The Labor government’s shake-up of tertiary education funding is set to leave the University of Sydney with around $50 million less revenue than expected, according to Acting Vice-Chancellor Stephen Garton.
In a rare in-person interview with Honi Soit, Garton – temporarily serving as Vice-Chancellor while Michael Spence is on leave – said the University was still reeling in the wake of funding reductions announced late last year. He described the most recent reforms as “not in the best interest of the country”.
“This is the second major budget cut to higher education in the last 12 months because the mini-budget [of October, 2012] ripped a billion dollars out of higher education. So, you had the billion dollars there and $2.8 [billion] here. It’s actually a $3.8 billion cut,” he said.
Garton noted the mini-budget had already forced the University to look for between 10 and 20 million dollars in savings. He would not be drawn on whether the most recent announcement would lead to redundancies, saying it would be up to individual faculties to suggest savings, while the administrative side of the University would also be looking to trim the fat.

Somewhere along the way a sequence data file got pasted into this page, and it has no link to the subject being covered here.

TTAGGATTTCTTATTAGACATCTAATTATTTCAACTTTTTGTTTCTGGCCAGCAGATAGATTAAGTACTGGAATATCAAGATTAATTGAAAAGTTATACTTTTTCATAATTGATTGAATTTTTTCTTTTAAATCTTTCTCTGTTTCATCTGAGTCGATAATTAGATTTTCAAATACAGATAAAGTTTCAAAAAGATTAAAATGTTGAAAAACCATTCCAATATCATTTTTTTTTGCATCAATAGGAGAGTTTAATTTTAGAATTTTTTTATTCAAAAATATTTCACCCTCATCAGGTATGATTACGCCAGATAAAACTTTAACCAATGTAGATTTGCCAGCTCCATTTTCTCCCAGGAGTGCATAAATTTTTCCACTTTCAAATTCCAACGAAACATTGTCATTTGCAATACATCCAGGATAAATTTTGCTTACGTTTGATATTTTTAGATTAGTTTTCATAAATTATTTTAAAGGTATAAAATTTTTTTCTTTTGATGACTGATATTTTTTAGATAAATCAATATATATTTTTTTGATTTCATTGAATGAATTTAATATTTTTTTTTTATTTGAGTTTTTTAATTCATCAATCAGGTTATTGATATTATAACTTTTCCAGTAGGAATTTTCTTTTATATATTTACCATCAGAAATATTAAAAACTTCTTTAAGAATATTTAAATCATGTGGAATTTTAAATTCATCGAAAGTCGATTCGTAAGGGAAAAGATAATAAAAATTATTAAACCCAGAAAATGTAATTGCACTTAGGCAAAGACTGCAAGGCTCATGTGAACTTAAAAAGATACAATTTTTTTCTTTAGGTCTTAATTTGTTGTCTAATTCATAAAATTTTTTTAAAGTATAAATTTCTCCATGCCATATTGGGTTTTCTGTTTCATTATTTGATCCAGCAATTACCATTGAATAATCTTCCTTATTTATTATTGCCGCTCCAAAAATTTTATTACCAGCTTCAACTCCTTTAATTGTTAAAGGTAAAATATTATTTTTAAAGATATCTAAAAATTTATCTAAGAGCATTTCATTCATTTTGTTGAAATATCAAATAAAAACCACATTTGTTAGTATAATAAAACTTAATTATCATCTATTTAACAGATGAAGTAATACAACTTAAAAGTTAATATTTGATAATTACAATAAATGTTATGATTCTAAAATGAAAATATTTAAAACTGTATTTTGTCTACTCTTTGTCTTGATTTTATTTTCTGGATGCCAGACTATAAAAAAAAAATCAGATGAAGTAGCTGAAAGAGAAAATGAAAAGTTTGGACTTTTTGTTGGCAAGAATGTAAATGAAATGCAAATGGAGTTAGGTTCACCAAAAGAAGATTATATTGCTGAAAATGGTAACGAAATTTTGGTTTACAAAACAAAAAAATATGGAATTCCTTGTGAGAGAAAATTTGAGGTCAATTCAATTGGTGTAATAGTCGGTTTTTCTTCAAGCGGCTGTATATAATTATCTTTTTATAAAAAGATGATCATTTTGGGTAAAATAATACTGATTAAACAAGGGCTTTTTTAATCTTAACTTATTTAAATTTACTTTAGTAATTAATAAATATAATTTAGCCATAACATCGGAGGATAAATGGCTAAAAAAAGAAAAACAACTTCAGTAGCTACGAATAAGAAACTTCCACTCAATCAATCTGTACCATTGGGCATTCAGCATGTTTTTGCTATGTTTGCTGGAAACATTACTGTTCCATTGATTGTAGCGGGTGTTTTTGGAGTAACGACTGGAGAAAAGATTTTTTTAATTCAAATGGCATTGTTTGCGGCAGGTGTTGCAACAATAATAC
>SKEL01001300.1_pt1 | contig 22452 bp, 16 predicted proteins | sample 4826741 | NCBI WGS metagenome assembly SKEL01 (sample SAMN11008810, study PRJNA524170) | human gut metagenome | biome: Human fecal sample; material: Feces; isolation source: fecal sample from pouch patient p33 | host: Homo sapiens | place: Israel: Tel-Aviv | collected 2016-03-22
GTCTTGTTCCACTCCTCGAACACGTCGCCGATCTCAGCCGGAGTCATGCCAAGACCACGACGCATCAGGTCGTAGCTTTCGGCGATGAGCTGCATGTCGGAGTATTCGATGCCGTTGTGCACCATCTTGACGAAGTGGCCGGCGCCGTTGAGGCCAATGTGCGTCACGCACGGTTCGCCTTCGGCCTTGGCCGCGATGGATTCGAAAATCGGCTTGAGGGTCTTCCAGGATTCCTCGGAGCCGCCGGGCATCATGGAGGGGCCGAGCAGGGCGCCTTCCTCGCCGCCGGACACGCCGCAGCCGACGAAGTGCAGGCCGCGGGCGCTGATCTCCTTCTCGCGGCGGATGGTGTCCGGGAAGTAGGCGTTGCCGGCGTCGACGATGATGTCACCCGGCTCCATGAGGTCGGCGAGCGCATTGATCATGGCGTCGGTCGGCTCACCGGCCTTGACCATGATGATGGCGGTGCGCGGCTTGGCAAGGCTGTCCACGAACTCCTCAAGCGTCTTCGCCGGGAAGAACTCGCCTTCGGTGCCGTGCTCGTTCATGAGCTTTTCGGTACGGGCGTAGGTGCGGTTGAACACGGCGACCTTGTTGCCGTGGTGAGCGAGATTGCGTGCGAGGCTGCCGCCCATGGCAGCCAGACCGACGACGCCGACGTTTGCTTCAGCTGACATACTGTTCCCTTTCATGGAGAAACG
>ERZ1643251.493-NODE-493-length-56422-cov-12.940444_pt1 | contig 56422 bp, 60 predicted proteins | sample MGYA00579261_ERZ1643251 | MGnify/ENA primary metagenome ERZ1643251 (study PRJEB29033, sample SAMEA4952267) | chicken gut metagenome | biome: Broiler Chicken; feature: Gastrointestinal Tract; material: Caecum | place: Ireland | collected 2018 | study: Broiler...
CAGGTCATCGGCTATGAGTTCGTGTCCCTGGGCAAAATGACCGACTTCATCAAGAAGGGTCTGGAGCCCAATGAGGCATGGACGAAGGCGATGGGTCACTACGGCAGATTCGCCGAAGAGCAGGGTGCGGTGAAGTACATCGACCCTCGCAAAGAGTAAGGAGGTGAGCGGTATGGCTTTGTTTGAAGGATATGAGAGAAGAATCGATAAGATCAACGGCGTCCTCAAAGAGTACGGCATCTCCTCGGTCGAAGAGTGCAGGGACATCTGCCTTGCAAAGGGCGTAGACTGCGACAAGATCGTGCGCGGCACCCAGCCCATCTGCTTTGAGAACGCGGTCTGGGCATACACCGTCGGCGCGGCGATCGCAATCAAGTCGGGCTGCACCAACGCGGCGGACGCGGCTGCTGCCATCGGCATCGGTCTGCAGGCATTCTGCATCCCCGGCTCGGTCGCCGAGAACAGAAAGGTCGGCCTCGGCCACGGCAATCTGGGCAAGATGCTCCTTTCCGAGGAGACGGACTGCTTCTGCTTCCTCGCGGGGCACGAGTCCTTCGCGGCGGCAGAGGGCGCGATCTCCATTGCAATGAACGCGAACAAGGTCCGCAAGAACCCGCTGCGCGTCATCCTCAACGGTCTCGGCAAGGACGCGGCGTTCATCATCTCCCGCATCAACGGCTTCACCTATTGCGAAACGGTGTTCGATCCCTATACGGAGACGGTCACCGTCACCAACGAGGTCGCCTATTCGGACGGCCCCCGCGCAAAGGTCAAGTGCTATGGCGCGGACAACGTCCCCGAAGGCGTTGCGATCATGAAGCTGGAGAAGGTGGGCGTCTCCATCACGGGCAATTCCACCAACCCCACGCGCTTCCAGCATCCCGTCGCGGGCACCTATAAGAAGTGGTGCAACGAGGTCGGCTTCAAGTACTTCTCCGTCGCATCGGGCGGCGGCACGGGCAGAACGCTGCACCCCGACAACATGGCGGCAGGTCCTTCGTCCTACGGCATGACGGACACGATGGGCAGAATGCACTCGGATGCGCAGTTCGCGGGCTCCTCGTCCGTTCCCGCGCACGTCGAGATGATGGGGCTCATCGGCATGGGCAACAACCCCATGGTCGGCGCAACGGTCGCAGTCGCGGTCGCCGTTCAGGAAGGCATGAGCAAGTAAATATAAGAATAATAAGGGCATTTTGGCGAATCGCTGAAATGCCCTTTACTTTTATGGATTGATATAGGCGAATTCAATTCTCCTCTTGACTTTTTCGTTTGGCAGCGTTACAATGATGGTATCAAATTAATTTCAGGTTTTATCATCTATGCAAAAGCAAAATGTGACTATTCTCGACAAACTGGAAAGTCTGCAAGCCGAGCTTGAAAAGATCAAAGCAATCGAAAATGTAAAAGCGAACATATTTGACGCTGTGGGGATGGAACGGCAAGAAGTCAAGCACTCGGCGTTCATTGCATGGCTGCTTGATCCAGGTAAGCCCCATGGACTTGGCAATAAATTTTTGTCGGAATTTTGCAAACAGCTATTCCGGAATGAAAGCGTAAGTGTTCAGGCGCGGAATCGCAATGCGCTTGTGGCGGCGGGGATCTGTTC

The Labor government has defended its funding changes by pointing to an overall increase in tertiary education spending since the ousting of the Howard government. A neat pair of graphs accompanied the Minister for Tertiary Education’s announcement of the plans, predicting that despite the 2% “efficiency dividend”, funding for the sector would continue to rise next year.
But what the tidy illustrations omit is the corresponding rise in the number of students attending universities in Australia. Since Labor uncapped the number of commonwealth assisted places a university could offer in 2012, student enrolment has soared. Australian universities offered 5.2% more places in 2012 than in the previous year, with Sydney University reportedly admitting 17.5% more undergraduates than in 2011. While this demand-driven system has meant higher funding overall for the sector, it has not necessarily been coupled with an increase in the amount of government funding per student According to Garton, this may mean more students are getting less.
“The bulk of that money has been funding the demand-driven system, in other words, funding quantity; a significant increase in quantity. The interesting question is how much money is coming per student?”
The Acting Vice-Chancellor added that modeling being prepared by the Group of Eight universities indicates that, when funding is measured in terms of dollars per student, it has actually declined in recent years. “Every discipline in higher education is underfunded,” he said.